Creating repository at GitHub

STEP 1 : You need to have an account at to create a repository.Definitely you also need git to be installed on your local machine.

STEP 2 : It’s time to go on command line.

git config --global "Your Name Here"

Of course, you’ll need to replace “Your Name Here” with your own name in quotations. It can be your legal name, your online handle, anything. Git doesn’t care, it just needs to know to whom to credit commits and future projects.

Next, tell it your email and make sure it’s the same email you used when you signed up for a account just a moment ago. Do it like this:

git config --global ""

STEP 3 : Create your online repository.

Go back to and then on create repository page.Give your repository a short and memorable name.Now that you have created a repo , lets now add our local directory to repository.

STEP 4 : Initialize git.

On your local system in command prompt follow below steps.

mkdir gitproject

cd gitproject

git init

STEP 5 : Commit with git

Suppose we are inside gitproject directory where we last left off.Follow below steps.

touch readme.txt

You may then see the status with git status command.This will display output which says readme file as untracked.To make it noticed to got we need to add it.

Use git add readme.txt to add file.Hooray we added our first file, so its time to commit.

git commit -m “Add readme.txt” .Here m stands for any message attached with the commit.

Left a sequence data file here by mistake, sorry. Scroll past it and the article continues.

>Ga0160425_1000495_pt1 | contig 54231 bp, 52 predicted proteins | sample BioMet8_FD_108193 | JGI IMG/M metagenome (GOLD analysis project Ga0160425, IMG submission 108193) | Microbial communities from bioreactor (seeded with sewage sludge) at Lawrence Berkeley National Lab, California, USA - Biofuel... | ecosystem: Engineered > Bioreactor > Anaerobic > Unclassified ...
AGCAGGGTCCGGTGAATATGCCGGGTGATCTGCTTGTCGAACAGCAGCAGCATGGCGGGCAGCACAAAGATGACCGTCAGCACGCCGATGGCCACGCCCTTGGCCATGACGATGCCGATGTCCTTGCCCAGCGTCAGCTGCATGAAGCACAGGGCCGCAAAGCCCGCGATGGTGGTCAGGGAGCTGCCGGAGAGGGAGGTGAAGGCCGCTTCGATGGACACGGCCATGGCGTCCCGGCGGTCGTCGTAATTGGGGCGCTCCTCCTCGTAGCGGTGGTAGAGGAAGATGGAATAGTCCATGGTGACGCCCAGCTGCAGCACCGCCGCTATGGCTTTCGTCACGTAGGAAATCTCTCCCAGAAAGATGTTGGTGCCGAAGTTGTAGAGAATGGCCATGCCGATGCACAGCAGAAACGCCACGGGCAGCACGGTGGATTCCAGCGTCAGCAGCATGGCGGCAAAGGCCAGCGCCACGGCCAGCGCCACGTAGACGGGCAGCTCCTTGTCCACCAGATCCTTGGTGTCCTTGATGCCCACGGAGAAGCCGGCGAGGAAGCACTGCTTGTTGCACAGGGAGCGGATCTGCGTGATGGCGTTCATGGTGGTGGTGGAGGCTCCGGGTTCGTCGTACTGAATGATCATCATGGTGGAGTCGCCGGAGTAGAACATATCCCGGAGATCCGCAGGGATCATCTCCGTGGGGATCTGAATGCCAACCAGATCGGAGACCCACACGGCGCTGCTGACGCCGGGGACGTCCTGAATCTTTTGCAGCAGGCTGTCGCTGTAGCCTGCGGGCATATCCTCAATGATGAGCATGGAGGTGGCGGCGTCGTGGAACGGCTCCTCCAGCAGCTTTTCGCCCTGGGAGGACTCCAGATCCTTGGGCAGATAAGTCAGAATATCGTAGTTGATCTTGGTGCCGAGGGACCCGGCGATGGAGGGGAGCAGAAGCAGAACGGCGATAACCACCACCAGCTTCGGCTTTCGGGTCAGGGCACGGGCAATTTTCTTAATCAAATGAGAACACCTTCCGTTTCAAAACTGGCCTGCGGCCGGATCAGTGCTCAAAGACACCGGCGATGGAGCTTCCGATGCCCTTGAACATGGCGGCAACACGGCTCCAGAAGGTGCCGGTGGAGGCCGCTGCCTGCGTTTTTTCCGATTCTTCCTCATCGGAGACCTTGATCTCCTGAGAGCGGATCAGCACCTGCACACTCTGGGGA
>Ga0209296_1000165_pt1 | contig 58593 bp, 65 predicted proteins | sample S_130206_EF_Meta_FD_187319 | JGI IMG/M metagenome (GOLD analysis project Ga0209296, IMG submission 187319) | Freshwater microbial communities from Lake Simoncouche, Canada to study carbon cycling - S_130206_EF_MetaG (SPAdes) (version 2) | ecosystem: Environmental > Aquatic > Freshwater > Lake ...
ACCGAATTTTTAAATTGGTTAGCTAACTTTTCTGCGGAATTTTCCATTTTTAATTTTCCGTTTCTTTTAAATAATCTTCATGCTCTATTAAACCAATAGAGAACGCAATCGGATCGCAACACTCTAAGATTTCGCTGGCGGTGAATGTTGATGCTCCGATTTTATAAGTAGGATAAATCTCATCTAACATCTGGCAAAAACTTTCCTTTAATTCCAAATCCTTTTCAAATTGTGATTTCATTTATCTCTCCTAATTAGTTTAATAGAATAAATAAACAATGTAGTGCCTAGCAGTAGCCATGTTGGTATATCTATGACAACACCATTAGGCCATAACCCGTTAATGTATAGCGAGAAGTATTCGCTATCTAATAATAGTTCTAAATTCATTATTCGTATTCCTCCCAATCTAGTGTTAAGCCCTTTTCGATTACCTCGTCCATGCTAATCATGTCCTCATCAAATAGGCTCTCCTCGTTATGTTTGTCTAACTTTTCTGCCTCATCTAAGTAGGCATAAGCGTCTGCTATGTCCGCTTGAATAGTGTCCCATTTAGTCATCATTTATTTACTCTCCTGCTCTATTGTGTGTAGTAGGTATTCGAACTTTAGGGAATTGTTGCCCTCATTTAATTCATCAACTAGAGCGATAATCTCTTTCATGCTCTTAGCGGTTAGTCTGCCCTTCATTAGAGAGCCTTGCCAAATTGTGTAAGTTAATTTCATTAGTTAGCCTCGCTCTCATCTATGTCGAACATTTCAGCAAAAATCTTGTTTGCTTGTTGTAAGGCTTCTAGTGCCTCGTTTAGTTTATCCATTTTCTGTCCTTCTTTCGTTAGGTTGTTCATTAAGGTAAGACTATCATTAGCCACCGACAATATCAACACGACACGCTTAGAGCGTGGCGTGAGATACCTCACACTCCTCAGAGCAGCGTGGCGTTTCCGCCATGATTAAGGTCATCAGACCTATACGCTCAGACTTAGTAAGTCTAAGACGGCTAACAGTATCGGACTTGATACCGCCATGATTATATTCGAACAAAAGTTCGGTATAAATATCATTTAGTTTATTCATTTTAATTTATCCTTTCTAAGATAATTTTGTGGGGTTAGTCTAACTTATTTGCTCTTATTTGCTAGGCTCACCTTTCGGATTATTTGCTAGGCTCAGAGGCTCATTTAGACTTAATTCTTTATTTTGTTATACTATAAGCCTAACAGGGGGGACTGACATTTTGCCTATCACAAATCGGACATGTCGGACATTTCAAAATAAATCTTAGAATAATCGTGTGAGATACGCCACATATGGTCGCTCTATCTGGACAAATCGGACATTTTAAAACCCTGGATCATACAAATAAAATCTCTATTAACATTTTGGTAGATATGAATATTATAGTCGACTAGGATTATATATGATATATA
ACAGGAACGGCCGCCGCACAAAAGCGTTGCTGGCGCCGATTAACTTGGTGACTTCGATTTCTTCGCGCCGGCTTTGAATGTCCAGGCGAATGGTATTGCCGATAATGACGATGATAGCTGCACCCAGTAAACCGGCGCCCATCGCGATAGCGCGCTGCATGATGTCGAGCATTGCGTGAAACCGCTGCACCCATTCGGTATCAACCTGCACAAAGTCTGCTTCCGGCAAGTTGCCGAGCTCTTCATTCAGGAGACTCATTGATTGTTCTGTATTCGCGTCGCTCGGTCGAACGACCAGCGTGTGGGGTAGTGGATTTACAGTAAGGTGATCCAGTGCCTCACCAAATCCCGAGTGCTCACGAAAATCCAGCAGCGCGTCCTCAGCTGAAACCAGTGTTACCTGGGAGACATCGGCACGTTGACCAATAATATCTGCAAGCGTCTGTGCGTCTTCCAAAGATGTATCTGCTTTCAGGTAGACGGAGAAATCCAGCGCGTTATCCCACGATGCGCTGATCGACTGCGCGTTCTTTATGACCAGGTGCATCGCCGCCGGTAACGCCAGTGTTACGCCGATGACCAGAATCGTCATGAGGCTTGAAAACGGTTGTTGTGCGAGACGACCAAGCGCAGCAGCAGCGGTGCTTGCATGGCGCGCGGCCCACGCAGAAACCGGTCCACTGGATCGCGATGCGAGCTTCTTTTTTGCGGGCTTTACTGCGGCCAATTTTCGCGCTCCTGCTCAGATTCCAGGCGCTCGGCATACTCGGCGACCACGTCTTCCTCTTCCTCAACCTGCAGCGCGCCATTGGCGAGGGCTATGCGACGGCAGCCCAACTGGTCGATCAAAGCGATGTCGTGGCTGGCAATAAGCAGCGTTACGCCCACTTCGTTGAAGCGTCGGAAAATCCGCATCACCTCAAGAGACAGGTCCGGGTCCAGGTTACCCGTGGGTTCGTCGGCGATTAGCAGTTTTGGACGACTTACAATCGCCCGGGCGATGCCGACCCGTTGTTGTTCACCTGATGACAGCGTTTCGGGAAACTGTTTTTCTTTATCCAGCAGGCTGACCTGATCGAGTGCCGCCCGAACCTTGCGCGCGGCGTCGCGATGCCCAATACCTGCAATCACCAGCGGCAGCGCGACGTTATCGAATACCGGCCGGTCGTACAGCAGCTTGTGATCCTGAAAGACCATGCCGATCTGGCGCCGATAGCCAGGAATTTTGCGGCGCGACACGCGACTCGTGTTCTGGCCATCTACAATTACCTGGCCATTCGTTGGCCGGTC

STEP 6 : Connect your local repository to github repository.

We need to tell git that our repository exists somewhere online.

git remote add origin

To confirm type : git remote -v

STEP 7 : Push Data

Now we want to upload, or “push,” our changes up to the GitHub remote repo. That’s easy. Just type:

git push

GitHub for Newbies.

What is Github ?

GitHub is a web-based hosting service for software development projects that use the Git revision control system. (Source : Wikipedia)

What is Git ?

Git is version control software, which means it manages changes to a project without overwriting any part of that project.

Why use Git ?

Say you and a coworker are both updating pages on the same website. You make your changes, save them, and upload them back to the website. So far, so good. The problem comes when your coworker is working on the same page as you at the same time. One of you is about to have your work overwritten and erased.

A version control application like Git keeps that from happening. You and your coworker can each upload your revisions to the same page, and Git will save two copies. Later, you can merge your changes together without losing any work along the way. You can even revert to an earlier version at any time, because Git keeps a “snapshot” of every change ever made. Continue reading